ST. PATRICK’S DAY IN ADELAIDE
What is it about the universal appeal of the Irish and St Patrick’s Day, 17th March, in particular? Is it because, despite a world wide diaspora, Ireland never acquired the baggage of 19th century colonial conquest, its inhabitants rather being transported
or displaced as involuntary colonists? Or is it the subtle (or not) colonisation of placing an Irish bar in every city on the planet? Or the winning combination of home-spun music or sessions, the craic and blarney, the accent, dancing, and, let’s be honest, drinking?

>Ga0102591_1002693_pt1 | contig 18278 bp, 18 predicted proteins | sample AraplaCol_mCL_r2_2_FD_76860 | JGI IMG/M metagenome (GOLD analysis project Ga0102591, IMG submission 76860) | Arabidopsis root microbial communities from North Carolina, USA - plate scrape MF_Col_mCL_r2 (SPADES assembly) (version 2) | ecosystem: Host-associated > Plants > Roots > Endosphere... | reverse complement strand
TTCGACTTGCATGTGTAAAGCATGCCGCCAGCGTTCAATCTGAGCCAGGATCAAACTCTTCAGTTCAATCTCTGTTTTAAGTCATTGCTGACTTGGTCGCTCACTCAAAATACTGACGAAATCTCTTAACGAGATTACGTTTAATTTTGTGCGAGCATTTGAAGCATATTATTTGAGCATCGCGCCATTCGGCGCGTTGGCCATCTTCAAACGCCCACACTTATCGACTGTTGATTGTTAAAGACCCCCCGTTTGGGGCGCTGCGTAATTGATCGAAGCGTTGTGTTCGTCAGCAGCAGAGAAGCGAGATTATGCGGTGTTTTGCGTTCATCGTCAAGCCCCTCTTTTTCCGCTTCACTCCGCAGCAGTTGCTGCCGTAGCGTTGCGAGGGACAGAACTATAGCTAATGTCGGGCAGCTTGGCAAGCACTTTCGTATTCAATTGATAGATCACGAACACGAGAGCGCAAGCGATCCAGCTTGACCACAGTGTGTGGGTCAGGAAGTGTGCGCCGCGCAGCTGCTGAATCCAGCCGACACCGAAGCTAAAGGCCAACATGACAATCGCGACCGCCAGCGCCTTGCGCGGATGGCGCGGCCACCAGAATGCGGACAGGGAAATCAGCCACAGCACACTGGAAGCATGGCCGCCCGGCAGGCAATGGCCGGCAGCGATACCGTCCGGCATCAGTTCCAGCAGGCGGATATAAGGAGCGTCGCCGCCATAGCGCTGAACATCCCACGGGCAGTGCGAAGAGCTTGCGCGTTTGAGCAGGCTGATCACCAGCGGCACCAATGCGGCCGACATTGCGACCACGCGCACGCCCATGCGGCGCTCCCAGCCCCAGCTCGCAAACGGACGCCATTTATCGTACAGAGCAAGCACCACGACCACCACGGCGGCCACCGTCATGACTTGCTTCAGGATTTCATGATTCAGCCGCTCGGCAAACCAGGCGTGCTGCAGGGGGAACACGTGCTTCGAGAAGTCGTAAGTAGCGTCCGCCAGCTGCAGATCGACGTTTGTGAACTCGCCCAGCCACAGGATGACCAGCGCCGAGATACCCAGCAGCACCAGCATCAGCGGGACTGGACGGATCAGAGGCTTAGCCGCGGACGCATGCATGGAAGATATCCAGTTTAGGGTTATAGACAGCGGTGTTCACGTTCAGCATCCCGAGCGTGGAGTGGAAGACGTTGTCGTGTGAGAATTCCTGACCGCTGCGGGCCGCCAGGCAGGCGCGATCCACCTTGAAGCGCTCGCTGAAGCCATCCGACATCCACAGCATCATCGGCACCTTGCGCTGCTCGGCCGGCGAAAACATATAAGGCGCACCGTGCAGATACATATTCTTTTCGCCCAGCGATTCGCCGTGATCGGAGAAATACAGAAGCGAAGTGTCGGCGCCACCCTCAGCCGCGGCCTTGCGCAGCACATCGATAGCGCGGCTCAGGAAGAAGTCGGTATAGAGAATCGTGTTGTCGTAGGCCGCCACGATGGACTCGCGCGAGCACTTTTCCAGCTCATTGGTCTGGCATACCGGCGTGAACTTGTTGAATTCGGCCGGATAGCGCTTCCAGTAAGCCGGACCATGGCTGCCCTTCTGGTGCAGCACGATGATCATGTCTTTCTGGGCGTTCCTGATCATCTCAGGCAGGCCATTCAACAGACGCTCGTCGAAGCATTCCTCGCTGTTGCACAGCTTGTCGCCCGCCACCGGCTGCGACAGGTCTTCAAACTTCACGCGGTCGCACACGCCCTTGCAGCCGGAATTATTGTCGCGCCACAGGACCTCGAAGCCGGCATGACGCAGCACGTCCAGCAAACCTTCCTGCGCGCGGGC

Our Paddy’s Day began with a short bike ride to Giles Street School for a “democracy sausage” and to vote as it was state election day. Unfortunately the sausage sizzle had long since departed by the time the last votes were cast. Civic duty completed, it was now time for our cultural duties. At the Brecknock Hotel, one of the few Irish pubs still left, we ran into old friends and made some new ones over Magners and Kilkenny. Choosing the organic over the organised, we eschewed the “official” celebrations at the Adelaide Oval, and rather headed for a street party in Mill Street. Hosted by cocktail bar 55 Ml with food by Cafe Troppo, the street was awash with green. Irish bands played on a small stage and the craic and Guinness were flowing freely. The obligatory barbecue offered kangaroo “hop dogs”, Guinness and mushroom pies for the veggies, and also potato skewers. Yes, no hibernian cliche left unsaid here. Indeed, judging by the chatter, nothing was left unsaid by anyone. On stage fiddles, whistles, banjos and accordions combined in a joyful cacophony as the happy crowd danced and sang along with the band who wouldn’t stop playing. Multiple renditions of Whiskey in the Jar, Dirty Old Town and the Wild Rover only served to increase audience enthusiasm on this day when we’d all rather be Irish. And, at least for a day, we can be.